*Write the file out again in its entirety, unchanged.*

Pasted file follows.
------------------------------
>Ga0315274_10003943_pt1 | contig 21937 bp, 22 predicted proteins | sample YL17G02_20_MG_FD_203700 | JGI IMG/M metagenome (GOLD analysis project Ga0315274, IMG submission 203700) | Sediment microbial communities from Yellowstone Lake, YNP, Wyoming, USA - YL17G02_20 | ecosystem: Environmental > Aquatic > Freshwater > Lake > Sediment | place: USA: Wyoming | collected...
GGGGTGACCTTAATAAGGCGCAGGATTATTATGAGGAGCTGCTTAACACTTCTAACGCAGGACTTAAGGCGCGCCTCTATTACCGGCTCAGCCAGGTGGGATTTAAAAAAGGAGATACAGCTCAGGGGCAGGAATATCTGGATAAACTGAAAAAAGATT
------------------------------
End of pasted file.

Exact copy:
>Ga0315274_10003943_pt1 | contig 21937 bp, 22 predicted proteins | sample YL17G02_20_MG_FD_203700 | JGI IMG/M metagenome (GOLD analysis project Ga0315274, IMG submission 203700) | Sediment microbial communities from Yellowstone Lake, YNP, Wyoming, USA - YL17G02_20 | ecosystem: Environmental > Aquatic > Freshwater > Lake > Sediment | place: USA: Wyoming | collected...
GGGGTGACCTTAATAAGGCGCAGGATTATTATGAGGAGCTGCTTAACACTTCTAACGCAGGACTTAAGGCGCGCCTCTATTACCGGCTCAGCCAGGTGGGATTTAAAAAAGGAGATACAGCTCAGGGGCAGGAATATCTGGATAAACTGAAAAAAGATT